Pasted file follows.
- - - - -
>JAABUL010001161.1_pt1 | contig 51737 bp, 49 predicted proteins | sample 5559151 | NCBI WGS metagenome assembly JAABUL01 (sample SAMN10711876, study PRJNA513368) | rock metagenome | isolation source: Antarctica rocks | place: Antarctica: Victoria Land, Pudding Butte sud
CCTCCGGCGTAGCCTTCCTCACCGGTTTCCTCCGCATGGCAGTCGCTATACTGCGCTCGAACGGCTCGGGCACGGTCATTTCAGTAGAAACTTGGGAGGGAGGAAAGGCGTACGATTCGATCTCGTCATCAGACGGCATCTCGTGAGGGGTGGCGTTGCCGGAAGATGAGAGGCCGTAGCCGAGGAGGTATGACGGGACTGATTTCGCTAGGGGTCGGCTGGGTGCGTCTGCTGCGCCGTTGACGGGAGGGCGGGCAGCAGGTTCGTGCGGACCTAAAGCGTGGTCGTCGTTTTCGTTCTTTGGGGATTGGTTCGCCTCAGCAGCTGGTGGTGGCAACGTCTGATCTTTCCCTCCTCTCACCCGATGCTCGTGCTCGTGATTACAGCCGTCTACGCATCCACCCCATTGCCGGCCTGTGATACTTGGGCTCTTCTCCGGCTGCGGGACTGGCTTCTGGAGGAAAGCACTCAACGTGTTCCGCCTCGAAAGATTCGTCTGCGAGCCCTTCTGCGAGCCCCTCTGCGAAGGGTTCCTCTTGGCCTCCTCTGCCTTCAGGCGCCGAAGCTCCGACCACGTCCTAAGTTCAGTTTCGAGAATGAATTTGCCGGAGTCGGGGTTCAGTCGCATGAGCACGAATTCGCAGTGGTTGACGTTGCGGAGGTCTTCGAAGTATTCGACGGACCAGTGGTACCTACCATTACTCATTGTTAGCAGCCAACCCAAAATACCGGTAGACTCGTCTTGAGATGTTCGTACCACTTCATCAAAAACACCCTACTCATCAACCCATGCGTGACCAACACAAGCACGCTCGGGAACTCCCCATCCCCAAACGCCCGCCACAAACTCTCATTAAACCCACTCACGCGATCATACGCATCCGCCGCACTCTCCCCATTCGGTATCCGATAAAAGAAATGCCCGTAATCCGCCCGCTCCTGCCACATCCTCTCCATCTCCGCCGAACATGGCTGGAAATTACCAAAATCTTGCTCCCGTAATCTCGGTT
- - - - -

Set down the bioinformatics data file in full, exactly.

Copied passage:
>JAABUL010001161.1_pt1 | contig 51737 bp, 49 predicted proteins | sample 5559151 | NCBI WGS metagenome assembly JAABUL01 (sample SAMN10711876, study PRJNA513368) | rock metagenome | isolation source: Antarctica rocks | place: Antarctica: Victoria Land, Pudding Butte sud
CCTCCGGCGTAGCCTTCCTCACCGGTTTCCTCCGCATGGCAGTCGCTATACTGCGCTCGAACGGCTCGGGCACGGTCATTTCAGTAGAAACTTGGGAGGGAGGAAAGGCGTACGATTCGATCTCGTCATCAGACGGCATCTCGTGAGGGGTGGCGTTGCCGGAAGATGAGAGGCCGTAGCCGAGGAGGTATGACGGGACTGATTTCGCTAGGGGTCGGCTGGGTGCGTCTGCTGCGCCGTTGACGGGAGGGCGGGCAGCAGGTTCGTGCGGACCTAAAGCGTGGTCGTCGTTTTCGTTCTTTGGGGATTGGTTCGCCTCAGCAGCTGGTGGTGGCAACGTCTGATCTTTCCCTCCTCTCACCCGATGCTCGTGCTCGTGATTACAGCCGTCTACGCATCCACCCCATTGCCGGCCTGTGATACTTGGGCTCTTCTCCGGCTGCGGGACTGGCTTCTGGAGGAAAGCACTCAACGTGTTCCGCCTCGAAAGATTCGTCTGCGAGCCCTTCTGCGAGCCCCTCTGCGAAGGGTTCCTCTTGGCCTCCTCTGCCTTCAGGCGCCGAAGCTCCGACCACGTCCTAAGTTCAGTTTCGAGAATGAATTTGCCGGAGTCGGGGTTCAGTCGCATGAGCACGAATTCGCAGTGGTTGACGTTGCGGAGGTCTTCGAAGTATTCGACGGACCAGTGGTACCTACCATTACTCATTGTTAGCAGCCAACCCAAAATACCGGTAGACTCGTCTTGAGATGTTCGTACCACTTCATCAAAAACACCCTACTCATCAACCCATGCGTGACCAACACAAGCACGCTCGGGAACTCCCCATCCCCAAACGCCCGCCACAAACTCTCATTAAACCCACTCACGCGATCATACGCATCCGCCGCACTCTCCCCATTCGGTATCCGATAAAAGAAATGCCCGTAATCCGCCCGCTCCTGCCACATCCTCTCCATCTCCGCCGAACATGGCTGGAAATTACCAAAATCTTGCTCCCGTAATCTCGGTT